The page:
‘Brute force negatively affects tourism sector’

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The tourism industry has bemoaned the tax regime, which is making Zimbabwean products more expensive.

Kudzai Kuwaza

THE tourism sector has expressed concern over the impact of violent protests and the killing of at least a dozen people last month, saying such incidents hamper efforts to lure tourists to the country.

The countrywide protests, prompted by the government’s announcement of a 150% fuel price increase, were marred by riotous looting and destruction of property followed by a security crackdown that resulted in at least 12 deaths, scores of injuries and more than 1 100 arrests. Government illegally shut down the internet. The crackdown has drawn global condemnation.

Tourism Business Council of Zimbabwe CE Paul Matamisa told businessdigest that the heavy-handed response by government created challenges for the sector, which was beginning to enjoy an upturn after years of being isolated as a tourism destination.

“The only problem we have is that sometimes we shoot ourselves in the foot,” Matamisa said. “Demonstrations are normal and they take place not only in this country and in Africa but worldwide in countries like Spain, Germany and France. The reaction to demonstrations, however, dampens the spirt and creates a difficult environment.
Certain quarters begin to wonder whether to invest in the country.”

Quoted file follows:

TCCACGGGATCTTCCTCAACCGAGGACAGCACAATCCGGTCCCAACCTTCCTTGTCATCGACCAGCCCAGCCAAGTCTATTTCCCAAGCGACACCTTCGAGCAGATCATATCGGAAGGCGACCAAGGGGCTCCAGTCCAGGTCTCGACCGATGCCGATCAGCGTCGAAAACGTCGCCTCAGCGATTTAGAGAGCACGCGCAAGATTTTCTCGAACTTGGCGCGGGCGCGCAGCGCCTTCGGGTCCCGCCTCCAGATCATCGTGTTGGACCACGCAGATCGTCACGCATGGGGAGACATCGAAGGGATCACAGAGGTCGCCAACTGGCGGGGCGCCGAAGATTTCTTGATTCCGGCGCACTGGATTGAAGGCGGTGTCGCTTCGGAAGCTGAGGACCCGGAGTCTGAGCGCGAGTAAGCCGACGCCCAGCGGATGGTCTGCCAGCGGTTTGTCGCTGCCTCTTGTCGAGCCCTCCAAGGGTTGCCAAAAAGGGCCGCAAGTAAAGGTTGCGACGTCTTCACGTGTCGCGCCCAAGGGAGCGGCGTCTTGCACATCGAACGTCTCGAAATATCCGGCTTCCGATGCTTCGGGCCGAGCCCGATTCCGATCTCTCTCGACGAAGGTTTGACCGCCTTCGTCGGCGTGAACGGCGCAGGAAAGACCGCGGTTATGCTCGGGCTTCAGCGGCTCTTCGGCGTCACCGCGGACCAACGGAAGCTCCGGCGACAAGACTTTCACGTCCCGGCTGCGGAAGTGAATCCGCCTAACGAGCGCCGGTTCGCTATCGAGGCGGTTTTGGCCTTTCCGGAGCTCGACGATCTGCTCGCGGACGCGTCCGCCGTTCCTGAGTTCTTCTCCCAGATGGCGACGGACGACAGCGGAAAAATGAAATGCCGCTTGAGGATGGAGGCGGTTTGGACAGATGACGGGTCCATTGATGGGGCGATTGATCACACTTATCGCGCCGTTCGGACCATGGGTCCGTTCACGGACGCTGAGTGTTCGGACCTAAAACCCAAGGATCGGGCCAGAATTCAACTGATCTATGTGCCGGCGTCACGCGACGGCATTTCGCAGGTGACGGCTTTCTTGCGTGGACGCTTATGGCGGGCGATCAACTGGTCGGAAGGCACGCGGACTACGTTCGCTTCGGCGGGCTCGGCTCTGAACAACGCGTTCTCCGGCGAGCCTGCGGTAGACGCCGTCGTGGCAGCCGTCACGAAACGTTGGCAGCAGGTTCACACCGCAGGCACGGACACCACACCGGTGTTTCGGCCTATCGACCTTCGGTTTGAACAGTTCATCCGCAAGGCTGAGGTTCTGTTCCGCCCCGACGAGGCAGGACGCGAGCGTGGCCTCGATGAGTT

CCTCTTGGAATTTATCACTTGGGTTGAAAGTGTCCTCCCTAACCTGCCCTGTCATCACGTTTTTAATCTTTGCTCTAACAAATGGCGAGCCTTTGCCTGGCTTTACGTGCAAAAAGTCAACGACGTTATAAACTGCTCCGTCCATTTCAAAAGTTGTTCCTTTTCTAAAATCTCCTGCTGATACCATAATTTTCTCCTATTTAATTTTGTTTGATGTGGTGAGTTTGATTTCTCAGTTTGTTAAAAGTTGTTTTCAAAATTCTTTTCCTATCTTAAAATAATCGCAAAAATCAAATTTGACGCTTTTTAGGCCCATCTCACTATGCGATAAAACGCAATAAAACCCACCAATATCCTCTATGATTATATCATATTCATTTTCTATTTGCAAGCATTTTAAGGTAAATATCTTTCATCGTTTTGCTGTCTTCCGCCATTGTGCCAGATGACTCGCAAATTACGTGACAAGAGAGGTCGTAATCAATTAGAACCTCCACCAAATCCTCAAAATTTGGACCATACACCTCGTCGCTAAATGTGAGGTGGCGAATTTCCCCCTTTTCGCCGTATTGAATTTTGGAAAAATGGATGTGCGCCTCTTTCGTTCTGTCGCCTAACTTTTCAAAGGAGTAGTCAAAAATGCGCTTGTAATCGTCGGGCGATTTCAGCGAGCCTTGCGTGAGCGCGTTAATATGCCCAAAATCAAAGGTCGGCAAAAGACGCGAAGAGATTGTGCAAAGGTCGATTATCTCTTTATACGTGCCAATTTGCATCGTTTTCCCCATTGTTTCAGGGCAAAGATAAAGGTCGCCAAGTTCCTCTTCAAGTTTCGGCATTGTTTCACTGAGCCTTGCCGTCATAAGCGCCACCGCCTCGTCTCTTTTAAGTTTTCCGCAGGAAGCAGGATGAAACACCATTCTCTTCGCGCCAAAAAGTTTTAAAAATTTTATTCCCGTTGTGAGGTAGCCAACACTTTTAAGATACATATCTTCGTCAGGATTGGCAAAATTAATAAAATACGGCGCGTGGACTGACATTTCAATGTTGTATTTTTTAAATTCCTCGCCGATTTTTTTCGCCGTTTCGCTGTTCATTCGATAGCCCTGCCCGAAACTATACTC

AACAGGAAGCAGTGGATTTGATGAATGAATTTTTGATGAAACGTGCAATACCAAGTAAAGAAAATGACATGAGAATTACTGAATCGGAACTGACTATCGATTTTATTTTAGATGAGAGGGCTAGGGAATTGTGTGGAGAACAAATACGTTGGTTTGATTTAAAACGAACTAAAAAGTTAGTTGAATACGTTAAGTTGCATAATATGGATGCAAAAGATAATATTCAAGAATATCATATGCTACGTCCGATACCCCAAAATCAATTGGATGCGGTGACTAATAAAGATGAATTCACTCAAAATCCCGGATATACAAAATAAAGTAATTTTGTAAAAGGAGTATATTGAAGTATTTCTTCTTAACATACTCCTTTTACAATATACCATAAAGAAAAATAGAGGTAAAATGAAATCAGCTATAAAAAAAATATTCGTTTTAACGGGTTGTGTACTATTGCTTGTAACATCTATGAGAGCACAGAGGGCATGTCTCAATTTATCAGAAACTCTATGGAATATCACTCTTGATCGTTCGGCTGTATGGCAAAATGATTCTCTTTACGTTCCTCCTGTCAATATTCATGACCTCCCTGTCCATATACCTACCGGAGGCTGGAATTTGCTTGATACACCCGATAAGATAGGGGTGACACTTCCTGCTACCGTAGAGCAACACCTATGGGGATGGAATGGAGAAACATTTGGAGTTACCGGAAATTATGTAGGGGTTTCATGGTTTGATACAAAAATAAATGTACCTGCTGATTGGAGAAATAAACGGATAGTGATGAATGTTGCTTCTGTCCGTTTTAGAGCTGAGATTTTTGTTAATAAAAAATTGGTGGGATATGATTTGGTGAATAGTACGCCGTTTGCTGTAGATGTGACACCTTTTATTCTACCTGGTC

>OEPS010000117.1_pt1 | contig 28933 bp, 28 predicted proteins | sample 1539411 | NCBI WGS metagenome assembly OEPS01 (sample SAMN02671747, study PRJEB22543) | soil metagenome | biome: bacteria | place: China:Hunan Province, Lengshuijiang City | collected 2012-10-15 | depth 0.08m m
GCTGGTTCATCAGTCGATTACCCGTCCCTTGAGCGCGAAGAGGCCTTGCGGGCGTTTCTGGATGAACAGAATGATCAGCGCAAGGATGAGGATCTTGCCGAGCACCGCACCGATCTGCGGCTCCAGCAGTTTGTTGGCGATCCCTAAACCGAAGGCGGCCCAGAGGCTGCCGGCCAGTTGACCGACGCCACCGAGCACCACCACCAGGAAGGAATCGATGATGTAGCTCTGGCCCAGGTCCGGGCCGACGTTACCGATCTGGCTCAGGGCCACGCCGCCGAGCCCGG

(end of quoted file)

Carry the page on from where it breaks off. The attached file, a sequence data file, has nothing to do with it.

He revealed that some of the 18 tourism investment projects which are based in Harare and Victoria Falls have taken off and are at varying degrees of implementation.
Matamisa said among the investment projects is the construction of hotels and restaurants. Some of the country’s resorts have deteriorated over the years, affecting their competitiveness.

He said they continue to hold discussions with government over various issues affecting the sector, including the 15% value-added tax on foreign visitors.

The tourism industry has bemoaned the tax regime, which it says has made the Zimbabwean products more expensive. The cash-strapped government in January 2016 unilaterally introduced the levy on foreign tourist accommodation in a move seen as a desperate measure to augment the government’s dwindling revenues. This was despite appeals and protests from stakeholders in the tourism sector, who viewed the tax as tantamount to choking them out of business.

Matamisa also revealed that there was a significant increase in domestic tourism in Victoria Falls over the Christmas period last year, a development he described as encouraging.

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